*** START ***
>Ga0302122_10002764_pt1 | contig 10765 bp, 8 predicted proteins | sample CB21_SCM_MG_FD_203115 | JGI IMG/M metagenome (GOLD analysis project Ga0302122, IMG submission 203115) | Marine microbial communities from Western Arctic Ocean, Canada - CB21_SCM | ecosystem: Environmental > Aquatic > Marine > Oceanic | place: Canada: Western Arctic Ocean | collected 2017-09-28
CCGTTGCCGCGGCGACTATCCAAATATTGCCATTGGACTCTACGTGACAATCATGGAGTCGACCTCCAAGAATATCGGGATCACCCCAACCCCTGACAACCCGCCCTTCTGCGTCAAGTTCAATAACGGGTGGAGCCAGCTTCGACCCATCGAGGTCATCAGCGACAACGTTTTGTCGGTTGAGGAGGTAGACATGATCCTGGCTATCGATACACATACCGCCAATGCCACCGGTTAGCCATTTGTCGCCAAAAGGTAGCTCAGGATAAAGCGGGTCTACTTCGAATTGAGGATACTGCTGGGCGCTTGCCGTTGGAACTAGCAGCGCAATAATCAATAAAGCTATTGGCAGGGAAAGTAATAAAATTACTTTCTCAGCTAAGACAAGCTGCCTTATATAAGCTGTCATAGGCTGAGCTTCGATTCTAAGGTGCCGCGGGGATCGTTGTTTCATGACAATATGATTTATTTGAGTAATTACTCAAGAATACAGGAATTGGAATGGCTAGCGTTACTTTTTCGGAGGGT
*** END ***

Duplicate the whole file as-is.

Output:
>Ga0302122_10002764_pt1 | contig 10765 bp, 8 predicted proteins | sample CB21_SCM_MG_FD_203115 | JGI IMG/M metagenome (GOLD analysis project Ga0302122, IMG submission 203115) | Marine microbial communities from Western Arctic Ocean, Canada - CB21_SCM | ecosystem: Environmental > Aquatic > Marine > Oceanic | place: Canada: Western Arctic Ocean | collected 2017-09-28
CCGTTGCCGCGGCGACTATCCAAATATTGCCATTGGACTCTACGTGACAATCATGGAGTCGACCTCCAAGAATATCGGGATCACCCCAACCCCTGACAACCCGCCCTTCTGCGTCAAGTTCAATAACGGGTGGAGCCAGCTTCGACCCATCGAGGTCATCAGCGACAACGTTTTGTCGGTTGAGGAGGTAGACATGATCCTGGCTATCGATACACATACCGCCAATGCCACCGGTTAGCCATTTGTCGCCAAAAGGTAGCTCAGGATAAAGCGGGTCTACTTCGAATTGAGGATACTGCTGGGCGCTTGCCGTTGGAACTAGCAGCGCAATAATCAATAAAGCTATTGGCAGGGAAAGTAATAAAATTACTTTCTCAGCTAAGACAAGCTGCCTTATATAAGCTGTCATAGGCTGAGCTTCGATTCTAAGGTGCCGCGGGGATCGTTGTTTCATGACAATATGATTTATTTGAGTAATTACTCAAGAATACAGGAATTGGAATGGCTAGCGTTACTTTTTCGGAGGGT